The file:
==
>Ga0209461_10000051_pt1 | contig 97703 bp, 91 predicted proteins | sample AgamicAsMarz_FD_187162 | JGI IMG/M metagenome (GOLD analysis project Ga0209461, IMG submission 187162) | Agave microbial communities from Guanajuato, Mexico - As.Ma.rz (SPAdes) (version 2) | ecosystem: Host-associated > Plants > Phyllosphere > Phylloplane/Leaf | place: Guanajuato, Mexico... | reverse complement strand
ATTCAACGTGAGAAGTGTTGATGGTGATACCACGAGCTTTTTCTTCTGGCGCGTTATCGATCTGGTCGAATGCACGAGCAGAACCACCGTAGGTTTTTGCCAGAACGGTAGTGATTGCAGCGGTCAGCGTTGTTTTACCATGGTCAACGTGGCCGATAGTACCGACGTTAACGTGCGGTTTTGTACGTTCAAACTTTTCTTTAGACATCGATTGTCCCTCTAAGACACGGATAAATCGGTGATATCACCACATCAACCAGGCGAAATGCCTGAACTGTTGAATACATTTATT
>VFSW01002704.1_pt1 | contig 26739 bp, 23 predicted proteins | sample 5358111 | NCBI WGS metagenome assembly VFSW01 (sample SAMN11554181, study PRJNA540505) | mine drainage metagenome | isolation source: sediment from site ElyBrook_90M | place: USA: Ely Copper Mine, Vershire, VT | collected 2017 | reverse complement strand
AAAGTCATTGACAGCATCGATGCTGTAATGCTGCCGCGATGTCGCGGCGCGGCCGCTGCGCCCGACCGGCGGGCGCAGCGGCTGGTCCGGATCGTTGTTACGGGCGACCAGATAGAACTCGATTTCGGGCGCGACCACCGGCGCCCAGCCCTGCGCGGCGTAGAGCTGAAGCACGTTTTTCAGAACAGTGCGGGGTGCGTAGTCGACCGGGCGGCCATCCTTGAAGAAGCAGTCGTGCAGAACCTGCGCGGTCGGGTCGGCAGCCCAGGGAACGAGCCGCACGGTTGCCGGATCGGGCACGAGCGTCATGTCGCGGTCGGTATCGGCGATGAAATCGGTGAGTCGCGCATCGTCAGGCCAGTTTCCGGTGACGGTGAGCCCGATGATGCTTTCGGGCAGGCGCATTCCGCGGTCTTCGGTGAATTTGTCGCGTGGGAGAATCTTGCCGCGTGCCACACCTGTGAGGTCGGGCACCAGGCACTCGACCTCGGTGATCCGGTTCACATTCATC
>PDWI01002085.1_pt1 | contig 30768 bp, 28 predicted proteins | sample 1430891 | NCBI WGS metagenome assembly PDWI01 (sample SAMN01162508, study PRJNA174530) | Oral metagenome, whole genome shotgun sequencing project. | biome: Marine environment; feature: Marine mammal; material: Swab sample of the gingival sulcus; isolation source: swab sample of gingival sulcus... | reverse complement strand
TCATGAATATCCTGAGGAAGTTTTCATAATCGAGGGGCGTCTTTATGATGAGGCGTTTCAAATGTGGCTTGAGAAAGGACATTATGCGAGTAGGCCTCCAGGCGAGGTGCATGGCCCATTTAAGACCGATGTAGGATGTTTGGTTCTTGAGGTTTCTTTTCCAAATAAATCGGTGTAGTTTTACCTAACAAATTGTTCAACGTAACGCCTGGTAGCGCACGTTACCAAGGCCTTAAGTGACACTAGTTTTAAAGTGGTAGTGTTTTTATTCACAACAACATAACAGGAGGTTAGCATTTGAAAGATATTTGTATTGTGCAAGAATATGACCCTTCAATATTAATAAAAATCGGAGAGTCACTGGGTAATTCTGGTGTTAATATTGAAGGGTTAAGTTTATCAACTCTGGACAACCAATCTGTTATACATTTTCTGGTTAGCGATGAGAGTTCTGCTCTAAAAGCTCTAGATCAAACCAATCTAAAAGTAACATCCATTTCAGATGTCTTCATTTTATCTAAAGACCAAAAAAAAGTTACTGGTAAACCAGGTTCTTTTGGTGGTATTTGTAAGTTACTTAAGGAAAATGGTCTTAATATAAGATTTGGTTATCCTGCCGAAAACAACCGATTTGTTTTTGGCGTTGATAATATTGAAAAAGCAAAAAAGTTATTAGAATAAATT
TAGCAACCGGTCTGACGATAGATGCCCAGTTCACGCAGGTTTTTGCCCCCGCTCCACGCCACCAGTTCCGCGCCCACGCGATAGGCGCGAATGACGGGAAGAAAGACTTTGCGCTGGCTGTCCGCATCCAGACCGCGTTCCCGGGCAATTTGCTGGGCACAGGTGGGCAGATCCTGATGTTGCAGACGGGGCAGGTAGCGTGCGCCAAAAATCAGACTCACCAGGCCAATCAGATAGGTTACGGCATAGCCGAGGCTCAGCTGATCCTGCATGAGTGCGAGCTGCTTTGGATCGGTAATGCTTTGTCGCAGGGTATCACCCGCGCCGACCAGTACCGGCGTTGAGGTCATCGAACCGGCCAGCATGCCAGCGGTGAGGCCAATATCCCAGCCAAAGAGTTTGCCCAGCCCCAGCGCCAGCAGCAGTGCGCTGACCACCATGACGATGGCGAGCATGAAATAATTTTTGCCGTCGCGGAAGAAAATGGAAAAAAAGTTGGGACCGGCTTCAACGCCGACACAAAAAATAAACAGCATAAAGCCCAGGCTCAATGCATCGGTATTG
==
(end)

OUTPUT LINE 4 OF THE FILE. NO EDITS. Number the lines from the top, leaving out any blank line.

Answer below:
AAAGTCATTGACAGCATCGATGCTGTAATGCTGCCGCGATGTCGCGGCGCGGCCGCTGCGCCCGACCGGCGGGCGCAGCGGCTGGTCCGGATCGTTGTTACGGGCGACCAGATAGAACTCGATTTCGGGCGCGACCACCGGCGCCCAGCCCTGCGCGGCGTAGAGCTGAAGCACGTTTTTCAGAACAGTGCGGGGTGCGTAGTCGACCGGGCGGCCATCCTTGAAGAAGCAGTCGTGCAGAACCTGCGCGGTCGGGTCGGCAGCCCAGGGAACGAGCCGCACGGTTGCCGGATCGGGCACGAGCGTCATGTCGCGGTCGGTATCGGCGATGAAATCGGTGAGTCGCGCATCGTCAGGCCAGTTTCCGGTGACGGTGAGCCCGATGATGCTTTCGGGCAGGCGCATTCCGCGGTCTTCGGTGAATTTGTCGCGTGGGAGAATCTTGCCGCGTGCCACACCTGTGAGGTCGGGCACCAGGCACTCGACCTCGGTGATCCGGTTCACATTCATC